The cost of silence in Chicago was high. Years went by without police leadership, prosecutors, or Mayor Richard Daley acknowledging the torture. Burge was fired in 1993, but the statute of limitations on his crimes passed well before prosecutors were willing to take a close look. When federal prosecutors eventually brought charges against him, they were for lying to federal investigators rather than for his involvement in torture. He went to prison in 2010, and then returned to Florida after his release four years later. No one else was prosecuted. By the time Burge died last year, Chicago had spent $100 million on legal fees and settlements on the torture cases.

A public memorial is not a guarantee against forgetting or against future violence. But it is a reminder that the present is traceable to a past when people tortured by law enforcement in this country fought to make their experiences known and part of official history—and won.

Stories From The Appeal

Photo illustration by Elizabeth Brown. Photo by Alexa Welch Edlund/AP Images

A Troubled Virginia Jail Looks To Add Guards, But Advocates Push For Decarceration. As the Hampton Roads Regional Jail proposes spending $7 million for 113 new guards, advocates renew calls for officials to improve conditions—and an Appeal analysis suggests that the jail could save millions by incarcerating fewer people with mental illness. [Aaron Morrison and Jonathan Ben-Menachem]

Stories From Around the Country

Trial of No More Deaths volunteer ends in a mistrial: The federal trial of Scott Warren, who had cared for two migrants crossing the Arizona desert in the heat of summer in 2017, ended in a mistrial yesterday after the jury was unable to reach a verdict. The jurors were split, eight in favor of acquittal and four in favor of conviction. The judge has scheduled a conference for July 2 to discuss how to proceed in the case. Mr. Warren was charged by federal prosecutors with three felony charges for what they claimed was an attempt to shield the men from law enforcement. But the case was widely viewed as an example of the criminalization of humanitarian assistance for migrants making the dangerous, even deadly, crossing into the United States. (Yesterday’s Daily Appeal looked at the problem with laws and law enforcement officials criminalizing humanitarian aid.) [Miriam Jordan / New York Times]

Northern Virginia victories for progressive prosecutors: In Arlington and Fairfax counties yesterday, incumbent district attorneys lost in the Democratic primaries to challengers who pledged to use their prosecutorial power very differently. Parisa Dehghani-Tafti, the legal director of the Mid-Atlantic Innocence Project and a former public defender, defeated Arlington County Commonwealth’s Attorney Theo Stamos. Former federal prosecutor Steve T. Descano defeated Fairfax County Commonwealth’s Attorney Raymond F. Morrogh. Both candidates pledged to end prosecutions for marijuana possession and to not seek the death penalty, and they advocated for the end of cash bail. (In interviews with The Appeal: Political Report Dehghani-Tafti and Descano described how they would end mass incarceration in their jurisdictions.) They also criticized the incumbents for joining a lawsuit against gubernatorial efforts to restore the right to vote for people with felony convictions. [Justin Jouvenal and Rachel Weiner / Washington Post]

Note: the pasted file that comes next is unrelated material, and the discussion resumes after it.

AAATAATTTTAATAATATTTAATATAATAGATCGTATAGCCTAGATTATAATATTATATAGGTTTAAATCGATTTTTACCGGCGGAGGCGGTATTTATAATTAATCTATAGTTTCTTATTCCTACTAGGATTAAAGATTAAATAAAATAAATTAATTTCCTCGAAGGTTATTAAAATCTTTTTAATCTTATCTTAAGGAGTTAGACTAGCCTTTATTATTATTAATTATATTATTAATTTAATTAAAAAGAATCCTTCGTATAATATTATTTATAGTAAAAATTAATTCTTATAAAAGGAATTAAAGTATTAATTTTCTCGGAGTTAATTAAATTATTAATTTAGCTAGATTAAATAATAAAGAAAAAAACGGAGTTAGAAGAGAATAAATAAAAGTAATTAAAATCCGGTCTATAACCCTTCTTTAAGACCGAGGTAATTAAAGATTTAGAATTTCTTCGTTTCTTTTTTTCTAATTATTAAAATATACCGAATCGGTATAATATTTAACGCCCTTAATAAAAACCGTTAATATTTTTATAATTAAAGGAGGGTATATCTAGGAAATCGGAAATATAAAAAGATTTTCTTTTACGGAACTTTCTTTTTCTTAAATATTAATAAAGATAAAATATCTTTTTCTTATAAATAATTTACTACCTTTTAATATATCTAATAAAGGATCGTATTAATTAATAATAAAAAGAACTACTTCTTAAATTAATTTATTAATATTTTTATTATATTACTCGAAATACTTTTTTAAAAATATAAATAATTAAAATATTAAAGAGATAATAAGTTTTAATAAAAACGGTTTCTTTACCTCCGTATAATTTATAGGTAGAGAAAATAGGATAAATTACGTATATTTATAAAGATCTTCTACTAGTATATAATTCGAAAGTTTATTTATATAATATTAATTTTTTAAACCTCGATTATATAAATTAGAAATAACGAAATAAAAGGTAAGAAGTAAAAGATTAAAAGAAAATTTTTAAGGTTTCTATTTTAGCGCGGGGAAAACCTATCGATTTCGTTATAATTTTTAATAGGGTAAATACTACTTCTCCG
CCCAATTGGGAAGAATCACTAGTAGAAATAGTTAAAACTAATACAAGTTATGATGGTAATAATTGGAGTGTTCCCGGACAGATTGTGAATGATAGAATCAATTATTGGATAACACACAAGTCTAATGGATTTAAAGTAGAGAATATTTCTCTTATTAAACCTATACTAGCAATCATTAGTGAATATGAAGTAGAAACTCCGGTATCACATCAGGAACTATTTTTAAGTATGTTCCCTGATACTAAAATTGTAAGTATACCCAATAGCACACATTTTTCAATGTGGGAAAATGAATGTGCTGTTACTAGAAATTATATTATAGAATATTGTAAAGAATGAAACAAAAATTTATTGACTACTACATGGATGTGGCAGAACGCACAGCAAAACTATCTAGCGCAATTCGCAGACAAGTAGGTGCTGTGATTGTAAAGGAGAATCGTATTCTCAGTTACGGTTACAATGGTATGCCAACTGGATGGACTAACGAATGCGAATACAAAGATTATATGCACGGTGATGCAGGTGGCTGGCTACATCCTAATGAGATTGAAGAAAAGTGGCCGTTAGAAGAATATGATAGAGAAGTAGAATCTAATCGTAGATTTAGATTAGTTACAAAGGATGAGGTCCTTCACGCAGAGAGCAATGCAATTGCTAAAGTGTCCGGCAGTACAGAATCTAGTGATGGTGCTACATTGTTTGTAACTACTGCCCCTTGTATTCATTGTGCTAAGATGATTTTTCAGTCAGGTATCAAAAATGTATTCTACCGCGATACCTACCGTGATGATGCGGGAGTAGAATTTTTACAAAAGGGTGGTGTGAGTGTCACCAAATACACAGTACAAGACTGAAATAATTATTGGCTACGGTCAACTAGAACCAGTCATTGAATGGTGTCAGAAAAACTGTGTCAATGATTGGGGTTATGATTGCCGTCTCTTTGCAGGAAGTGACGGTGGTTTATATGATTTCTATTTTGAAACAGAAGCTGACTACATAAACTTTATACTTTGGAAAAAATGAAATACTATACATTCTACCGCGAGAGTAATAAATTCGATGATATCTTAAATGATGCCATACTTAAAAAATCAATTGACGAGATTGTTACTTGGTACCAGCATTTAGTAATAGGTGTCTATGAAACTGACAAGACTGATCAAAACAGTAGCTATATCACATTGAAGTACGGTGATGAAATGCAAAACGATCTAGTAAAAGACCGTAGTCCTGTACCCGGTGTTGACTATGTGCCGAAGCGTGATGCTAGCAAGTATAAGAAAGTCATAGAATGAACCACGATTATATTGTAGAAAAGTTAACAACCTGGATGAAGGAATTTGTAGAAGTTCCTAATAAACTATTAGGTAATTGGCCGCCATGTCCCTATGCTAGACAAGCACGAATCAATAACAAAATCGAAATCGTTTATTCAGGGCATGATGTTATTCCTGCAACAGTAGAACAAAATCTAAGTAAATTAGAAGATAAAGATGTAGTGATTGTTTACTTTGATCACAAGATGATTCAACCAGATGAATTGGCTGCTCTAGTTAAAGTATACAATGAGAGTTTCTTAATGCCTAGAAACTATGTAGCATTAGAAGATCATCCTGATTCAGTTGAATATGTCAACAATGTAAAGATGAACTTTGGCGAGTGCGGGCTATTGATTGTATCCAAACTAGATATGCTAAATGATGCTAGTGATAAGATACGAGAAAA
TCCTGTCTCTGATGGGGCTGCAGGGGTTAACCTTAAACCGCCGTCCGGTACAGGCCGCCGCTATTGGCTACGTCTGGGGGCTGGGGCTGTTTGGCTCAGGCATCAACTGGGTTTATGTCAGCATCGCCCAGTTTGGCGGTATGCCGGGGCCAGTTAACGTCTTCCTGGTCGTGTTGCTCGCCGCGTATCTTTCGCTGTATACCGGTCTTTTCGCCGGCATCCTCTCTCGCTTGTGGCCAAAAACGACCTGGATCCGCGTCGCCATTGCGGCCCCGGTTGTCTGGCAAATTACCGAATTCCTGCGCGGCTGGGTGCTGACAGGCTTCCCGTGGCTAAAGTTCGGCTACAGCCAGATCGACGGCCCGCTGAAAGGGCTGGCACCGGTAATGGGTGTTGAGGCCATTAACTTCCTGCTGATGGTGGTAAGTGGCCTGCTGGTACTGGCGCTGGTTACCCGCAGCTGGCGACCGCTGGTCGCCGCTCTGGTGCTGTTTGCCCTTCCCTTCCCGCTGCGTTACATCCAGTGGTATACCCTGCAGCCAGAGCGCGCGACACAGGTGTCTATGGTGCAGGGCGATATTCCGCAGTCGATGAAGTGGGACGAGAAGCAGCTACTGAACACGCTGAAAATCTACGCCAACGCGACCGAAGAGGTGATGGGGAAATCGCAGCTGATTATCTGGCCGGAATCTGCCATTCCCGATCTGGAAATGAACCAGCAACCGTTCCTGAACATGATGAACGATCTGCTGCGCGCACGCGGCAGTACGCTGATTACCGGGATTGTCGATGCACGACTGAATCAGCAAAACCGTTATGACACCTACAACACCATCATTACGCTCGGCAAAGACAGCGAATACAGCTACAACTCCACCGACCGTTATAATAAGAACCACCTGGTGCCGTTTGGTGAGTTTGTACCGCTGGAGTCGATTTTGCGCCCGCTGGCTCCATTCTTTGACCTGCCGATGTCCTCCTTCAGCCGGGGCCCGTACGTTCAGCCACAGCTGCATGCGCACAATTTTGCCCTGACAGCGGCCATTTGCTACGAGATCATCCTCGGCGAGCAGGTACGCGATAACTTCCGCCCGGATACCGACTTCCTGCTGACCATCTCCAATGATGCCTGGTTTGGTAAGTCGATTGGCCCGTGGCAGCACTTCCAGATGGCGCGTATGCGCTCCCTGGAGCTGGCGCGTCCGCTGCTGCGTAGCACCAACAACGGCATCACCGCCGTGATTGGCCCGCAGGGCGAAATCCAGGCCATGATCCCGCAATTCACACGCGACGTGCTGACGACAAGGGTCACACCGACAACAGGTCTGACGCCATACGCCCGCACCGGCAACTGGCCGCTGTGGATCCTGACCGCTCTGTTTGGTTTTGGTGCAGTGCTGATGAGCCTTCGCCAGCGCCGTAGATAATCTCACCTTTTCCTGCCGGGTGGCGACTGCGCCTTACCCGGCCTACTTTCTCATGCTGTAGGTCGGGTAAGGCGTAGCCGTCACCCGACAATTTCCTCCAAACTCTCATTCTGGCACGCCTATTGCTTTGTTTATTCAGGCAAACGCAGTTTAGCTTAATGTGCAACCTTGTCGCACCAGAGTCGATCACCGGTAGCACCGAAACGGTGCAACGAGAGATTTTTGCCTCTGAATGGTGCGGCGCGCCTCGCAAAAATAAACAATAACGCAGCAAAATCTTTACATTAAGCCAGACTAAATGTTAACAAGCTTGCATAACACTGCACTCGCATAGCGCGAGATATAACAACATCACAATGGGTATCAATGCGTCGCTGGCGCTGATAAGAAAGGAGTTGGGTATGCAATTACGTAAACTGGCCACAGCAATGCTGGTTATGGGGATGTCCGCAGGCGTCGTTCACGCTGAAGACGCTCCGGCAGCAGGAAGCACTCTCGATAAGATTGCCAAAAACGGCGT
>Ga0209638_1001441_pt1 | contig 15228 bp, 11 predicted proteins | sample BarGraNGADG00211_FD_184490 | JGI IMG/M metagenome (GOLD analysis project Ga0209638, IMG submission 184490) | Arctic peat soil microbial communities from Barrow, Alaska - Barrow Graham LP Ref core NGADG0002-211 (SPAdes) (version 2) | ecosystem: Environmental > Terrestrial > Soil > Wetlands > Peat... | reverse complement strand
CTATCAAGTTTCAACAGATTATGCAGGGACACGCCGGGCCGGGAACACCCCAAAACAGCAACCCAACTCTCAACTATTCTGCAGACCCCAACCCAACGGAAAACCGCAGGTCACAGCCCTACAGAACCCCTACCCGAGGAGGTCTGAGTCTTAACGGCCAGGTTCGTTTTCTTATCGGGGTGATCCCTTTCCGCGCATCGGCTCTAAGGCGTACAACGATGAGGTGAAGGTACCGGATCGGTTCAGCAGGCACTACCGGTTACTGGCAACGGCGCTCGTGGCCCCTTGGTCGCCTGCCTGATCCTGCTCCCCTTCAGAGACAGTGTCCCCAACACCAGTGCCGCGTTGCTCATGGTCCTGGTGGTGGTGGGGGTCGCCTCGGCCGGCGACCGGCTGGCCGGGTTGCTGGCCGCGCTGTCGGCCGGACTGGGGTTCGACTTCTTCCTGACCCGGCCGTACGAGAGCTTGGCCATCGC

San Francisco will end jail phone charges and commissary markups: San Francisco will make all phone calls from jail free and will also end markups on commissary items in an effort to make it easier for incarcerated people to stay in touch with their loved ones and ease some of the immense financial burden on the support networks of people who are jailed. City officials estimate that the change will save people in jail and their families about $1.7 million a year. KQED reports that an analysis by the city treasurer showed that 90 percent of the costs of phone calls and commissary items are borne by support networks, made up overwhelmingly of low-income women of color. The county made phone calls to lawyers from jail free in 2014, and last year it eliminated administrative fees for people involved in the criminal legal system, writing off $32 million in debt. New York City made phone calls from jail free last year and reported a 37 percent increase in calls almost immediately. [Marisa Lagos / KQED]

Federal judge rules that St. Louis cannot jail people over inability to pay bail: Ruling on motions for class certification and a preliminary injunction by the plaintiffs, a federal district judge ruled that the St. Louis jail cannot hold people merely because they are unable to pay bail. She gave city officials one week to hold new hearings for people in jail right now. The lawsuit, which was granted class action status, was brought by jailed people alleging violations of their constitutional rights in bond hearings that failed to consider their ability to pay. In her ruling, the judge wrote that bail hearings as currently conducted “fall short of constitutional standards” and that the plaintiffs “have a high probability of prevailing on the merits” in the underlying lawsuit, which will continue. “Ample evidence in the record shows that the duty judge presiding over initial appearances rarely considers information about an arrestee’s financial circumstances because the bond commissioner rarely provides it and arrestees are instructed not to speak,” the ruling says. [Robert Patrick / St. Louis Post-Dispatch]

Thanks for reading. We’ll see you tomorrow.

Have a tip for The Appeal? Write to us at tips@theappeal.org. A good tip is a clear description of newsworthy information that is supported by documented evidence.